Former Barcelona coach Tito Vilanova died on Friday aged 45 after a long battle with throat cancer.
Vilanova succeeded Pep Guardiola at Barcelona and won the Spanish league title in 2012, his only season in charge.
Vilanova had undergone emergency surgery on Thursday at Clinica Quiron in Barcelona as gastric complications arose, multiple news outlets in Spain reported. The Catalan coach had dealt with cancer in his parotid gland for more than two years.
Vilanova, 45, had been in the hospital since last Friday, according to Marca.
As word of Vilanova’s worsening health spread on Thursday, a call for courage of “Anims Tito” went out across social media.
Weeks before the start of this season, Vilanova told players he would not be able to continue at the helm of the team.
“The doctors recommend that, with the treatments that I must follow from now on, I cannot devote 100 percent to the tasks of head coach as required by FC Barcelona. But I will continue to work closely for the club that I love on other sporting tasks,” he said at the time through a statement.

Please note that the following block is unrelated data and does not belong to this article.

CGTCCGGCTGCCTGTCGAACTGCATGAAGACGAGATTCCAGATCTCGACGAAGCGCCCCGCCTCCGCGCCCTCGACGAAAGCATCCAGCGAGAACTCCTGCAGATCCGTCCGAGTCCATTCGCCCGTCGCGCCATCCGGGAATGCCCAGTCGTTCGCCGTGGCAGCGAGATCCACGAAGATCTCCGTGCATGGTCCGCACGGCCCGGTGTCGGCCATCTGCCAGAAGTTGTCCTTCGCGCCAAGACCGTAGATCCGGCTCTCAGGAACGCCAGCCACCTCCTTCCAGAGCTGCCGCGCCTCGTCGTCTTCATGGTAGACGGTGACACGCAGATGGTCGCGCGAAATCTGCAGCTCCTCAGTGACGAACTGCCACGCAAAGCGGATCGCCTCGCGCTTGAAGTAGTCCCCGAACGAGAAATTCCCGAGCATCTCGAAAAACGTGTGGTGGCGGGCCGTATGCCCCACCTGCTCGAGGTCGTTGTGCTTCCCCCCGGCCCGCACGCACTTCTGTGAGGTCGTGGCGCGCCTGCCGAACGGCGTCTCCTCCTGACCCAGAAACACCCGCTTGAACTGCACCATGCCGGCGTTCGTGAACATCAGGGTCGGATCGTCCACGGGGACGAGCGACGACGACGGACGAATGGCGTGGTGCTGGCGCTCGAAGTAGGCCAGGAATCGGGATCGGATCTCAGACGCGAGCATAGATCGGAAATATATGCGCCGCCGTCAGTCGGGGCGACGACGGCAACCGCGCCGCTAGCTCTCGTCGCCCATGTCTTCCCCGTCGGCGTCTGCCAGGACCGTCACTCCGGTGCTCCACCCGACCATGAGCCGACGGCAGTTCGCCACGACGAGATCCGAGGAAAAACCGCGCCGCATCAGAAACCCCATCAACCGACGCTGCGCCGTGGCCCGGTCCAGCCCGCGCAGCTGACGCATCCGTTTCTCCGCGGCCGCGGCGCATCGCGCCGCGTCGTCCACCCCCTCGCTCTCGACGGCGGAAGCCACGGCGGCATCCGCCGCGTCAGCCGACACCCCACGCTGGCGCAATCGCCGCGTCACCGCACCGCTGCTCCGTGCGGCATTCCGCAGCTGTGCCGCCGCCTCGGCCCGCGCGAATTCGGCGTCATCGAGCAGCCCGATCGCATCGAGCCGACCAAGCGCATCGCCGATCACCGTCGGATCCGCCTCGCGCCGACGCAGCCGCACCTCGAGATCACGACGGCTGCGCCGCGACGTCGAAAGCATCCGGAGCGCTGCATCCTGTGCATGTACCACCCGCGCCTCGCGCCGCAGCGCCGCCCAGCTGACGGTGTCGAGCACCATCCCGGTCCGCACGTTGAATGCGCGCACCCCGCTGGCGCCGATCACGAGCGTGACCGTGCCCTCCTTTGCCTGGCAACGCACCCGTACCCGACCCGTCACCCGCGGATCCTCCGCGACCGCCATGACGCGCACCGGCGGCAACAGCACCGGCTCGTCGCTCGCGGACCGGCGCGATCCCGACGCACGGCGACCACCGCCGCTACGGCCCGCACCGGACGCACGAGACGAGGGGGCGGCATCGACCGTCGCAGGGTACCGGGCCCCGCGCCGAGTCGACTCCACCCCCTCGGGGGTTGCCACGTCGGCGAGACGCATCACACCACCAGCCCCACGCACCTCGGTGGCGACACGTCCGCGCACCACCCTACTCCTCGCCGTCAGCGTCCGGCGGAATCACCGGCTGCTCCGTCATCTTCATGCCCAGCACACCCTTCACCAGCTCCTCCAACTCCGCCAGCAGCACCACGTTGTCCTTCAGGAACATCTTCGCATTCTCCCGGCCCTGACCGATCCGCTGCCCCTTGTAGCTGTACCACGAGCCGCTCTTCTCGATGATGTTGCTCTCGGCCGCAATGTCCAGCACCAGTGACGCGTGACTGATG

Vilanova was Guardiola’s assistant before being promoted to the top job in 2012. In his one season in charge, Vilanova led Barca to their fourth La Liga title in five years, becoming only the second team after Real Madrid to reach the 100-point mark.
He had a tumour removed from his throat in late 2011, but suffered a relapse a year later and took multiple trips to New York for treatment.
Barcelona president Josep Maria Bartomeu said via statement: “Tito Vilanova, a human role model and a football icon. Thanks for everything you have taught us. Rest in peace.”
Chelsea manager Jose Mourinho also issued this statement via the club’s Twitter account: “Tito Vilanova’s passing is a sad day for football, for Barcelona and most importantly for his family and friends. On behalf of everybody at Chelsea Football Club I send my deepest condolences at this most difficult time.”
Vilanova is survived by his wife, Montse Chaure, and two children. His son Adrian is currently in Barcelona’s youth academy.
Information from The Associated Press and ESPN was used in this report.